About Carolyn Ockels:  Carolyn is the Managing Partner at Emergent Research.  Her current research and consulting is focused on economic decentralization, the growth of small business and Gen Y.  Carolyn has extensive consulting experience, and prior to Emergent Research managed Cambridge Energy Research’s Asian energy consulting business, led market research in Japan for RCM Capital Managment, and held a variety of domestic and international consulting positions with the economic forecasting and planning consulting firm Data Resources, Inc.

 

 

 

 

Infographic: The Future of Financial Services

Intuit 2020 Report: The Future of Financial Services

Today, Intuit released the latest edition of the Intuit 2020 report, Intuit 2020 Report: The Future of Financial Services, which identifies and examines four key trend areas that will  transform the financial services industry over the next decade.  These are:

1.  A New Playing Field for Financial Services: Regulatory pressures will increase and competition will grow from both traditional competitors and new entrants. These forces will lead financial institutions to explore new business models, collaboration and partnerships, and increased consolidation.

2.  Shifting Segments, Changing Markets: Consumer demand for financial services will increase across all age groups. The two largest contingents – aging baby boomers and GenYers – will demonstrate particularly acute shifts in their needs and types of products and services they purchase.

Competition to serve mid-market businesses will intensify, slimming financial institution margins.  However, the overall small business sector will continue expanding, with the total number of small and personal businesses increasing by more than 7 million over the next decade. Most of this growth will come from micro and personal businesses (less than $1 million in revenue) creating opportunities for financial institutions that can serve these firms efficiently.

3.  The New Customer Connection: Technology’s role in the customer experience will take center stage. With increased cost pressures and a growing demand for flexibility, accessibility and personalization, financial services organizations will accelerate their use of technology to meet customer needs.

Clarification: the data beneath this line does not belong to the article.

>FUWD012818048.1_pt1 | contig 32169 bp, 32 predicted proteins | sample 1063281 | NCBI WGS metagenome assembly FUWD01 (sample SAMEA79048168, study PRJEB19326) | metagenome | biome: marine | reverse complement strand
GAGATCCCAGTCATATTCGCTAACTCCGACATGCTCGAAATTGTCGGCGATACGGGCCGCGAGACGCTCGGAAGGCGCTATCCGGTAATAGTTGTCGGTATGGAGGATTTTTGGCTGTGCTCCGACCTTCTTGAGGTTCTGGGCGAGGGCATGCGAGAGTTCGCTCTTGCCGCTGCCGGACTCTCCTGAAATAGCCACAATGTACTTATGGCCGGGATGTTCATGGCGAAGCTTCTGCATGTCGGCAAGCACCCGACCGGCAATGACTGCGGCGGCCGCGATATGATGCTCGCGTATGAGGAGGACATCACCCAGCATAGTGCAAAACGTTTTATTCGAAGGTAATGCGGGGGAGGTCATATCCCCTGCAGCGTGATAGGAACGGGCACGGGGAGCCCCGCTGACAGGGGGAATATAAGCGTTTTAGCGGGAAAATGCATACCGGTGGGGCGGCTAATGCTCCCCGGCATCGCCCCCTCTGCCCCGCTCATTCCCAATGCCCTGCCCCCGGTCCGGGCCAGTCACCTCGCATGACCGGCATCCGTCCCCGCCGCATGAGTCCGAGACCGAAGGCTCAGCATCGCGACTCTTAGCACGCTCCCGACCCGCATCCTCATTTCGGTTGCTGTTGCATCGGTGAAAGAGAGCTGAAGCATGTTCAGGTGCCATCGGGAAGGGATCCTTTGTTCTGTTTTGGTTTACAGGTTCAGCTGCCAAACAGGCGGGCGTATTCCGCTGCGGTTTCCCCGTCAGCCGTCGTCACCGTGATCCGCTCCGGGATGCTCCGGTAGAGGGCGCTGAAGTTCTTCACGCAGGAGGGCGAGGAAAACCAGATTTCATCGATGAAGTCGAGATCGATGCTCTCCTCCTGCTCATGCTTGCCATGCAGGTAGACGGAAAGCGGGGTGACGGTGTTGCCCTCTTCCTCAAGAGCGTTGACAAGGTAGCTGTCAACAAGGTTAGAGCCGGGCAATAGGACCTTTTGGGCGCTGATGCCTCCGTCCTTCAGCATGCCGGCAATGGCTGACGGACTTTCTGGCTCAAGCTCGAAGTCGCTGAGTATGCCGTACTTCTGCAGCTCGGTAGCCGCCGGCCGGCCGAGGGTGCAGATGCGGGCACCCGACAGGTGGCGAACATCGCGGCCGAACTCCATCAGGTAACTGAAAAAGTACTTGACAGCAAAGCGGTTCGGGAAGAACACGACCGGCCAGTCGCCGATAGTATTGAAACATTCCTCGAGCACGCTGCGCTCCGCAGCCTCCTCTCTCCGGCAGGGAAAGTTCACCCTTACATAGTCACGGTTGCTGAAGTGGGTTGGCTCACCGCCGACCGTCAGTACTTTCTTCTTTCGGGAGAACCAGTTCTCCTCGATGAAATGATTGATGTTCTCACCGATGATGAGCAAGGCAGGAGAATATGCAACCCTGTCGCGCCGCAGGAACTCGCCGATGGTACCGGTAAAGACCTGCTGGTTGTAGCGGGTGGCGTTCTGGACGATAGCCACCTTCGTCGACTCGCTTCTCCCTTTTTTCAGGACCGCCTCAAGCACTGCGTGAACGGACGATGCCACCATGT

Cloud computing platforms and applications will combine with advanced analytical tools, ever-larger data sets, and social and mobile computing to reshape the way the financial services industry designs and delivers value-added products and services to customers.

4.  Reputation and Relationships Rule: Institutions that use technology to serve up useful customer insights will win. Over the next decade, the financial service industry will shift its focus from transactions to customized value-added services.

Through a combination of both virtual and brick-and-mortar branches, banks will develop stronger, more personal relationships with businesses and consumers, helping them manage risk, build wealth, plan retirement and anticipate health care expenses.

Intuit 2020: The Future of Financial Services builds on the data, trends and forecasts in the Intuit 2020 report, which identifies 20 emerging trends and shifts that will shape business and society over the next decade.

As part of the research process, Intuit’s Financial Services division and Emergent Research conducted a series of interviews and forecast workshops with financial services professionals, academics, and industry analysts. These sessions helped identify the important trends and implications that will impact financial services over the next 10 years.

Click here to download the report.

About Steve King:  Steve is a Partner at Emergent Research. His current research and consulting is focused on economic decentralization, the growth of small business and the future of work and workplaces. Steve has extensive consulting, marketing and general management experience with both large and small companies.  Steve is a senior fellow and board member at the Society For New Communications Research, a research affiliate at the Future of Work and an advisory board member at Pond Ventures.

About Carolyn Ockels:  Carolyn is the Managing Partner at Emergent Research.  Her current research and consulting is focused on economic decentralization, the growth of small business and Gen Y.  Carolyn has extensive consulting experience, and prior to Emergent Research managed Cambridge Energy Research’s Asian energy consulting business, led market research in Japan for RCM Capital Managment, and held a variety of domestic and international consulting positions with the economic forecasting and planning consulting firm Data Resources, Inc.

A Look Into the Intuit 2020 Report: The Future of Financial Services

This report provides a view of the significant demographic, economic, social and technology trends and forces that will affect the financial services industry over the next decade.

The starting point for this forecast is the Intuit 2020 Report, released in October 2010, which identified 20 emerging trends and shifts that will shape business and society over the next decade.

To prepare this follow-up report, Intuit Financial Services and Emergent Research conducted a series of forecast workshops, exercises, and interviews with accounting professionals, academics, and industry analysts. These sessions identified the important trends and implications that will affect the financial services industry.

Check back on Monday, April 11th for more details and follow us @bankingdotcom and @financeworks.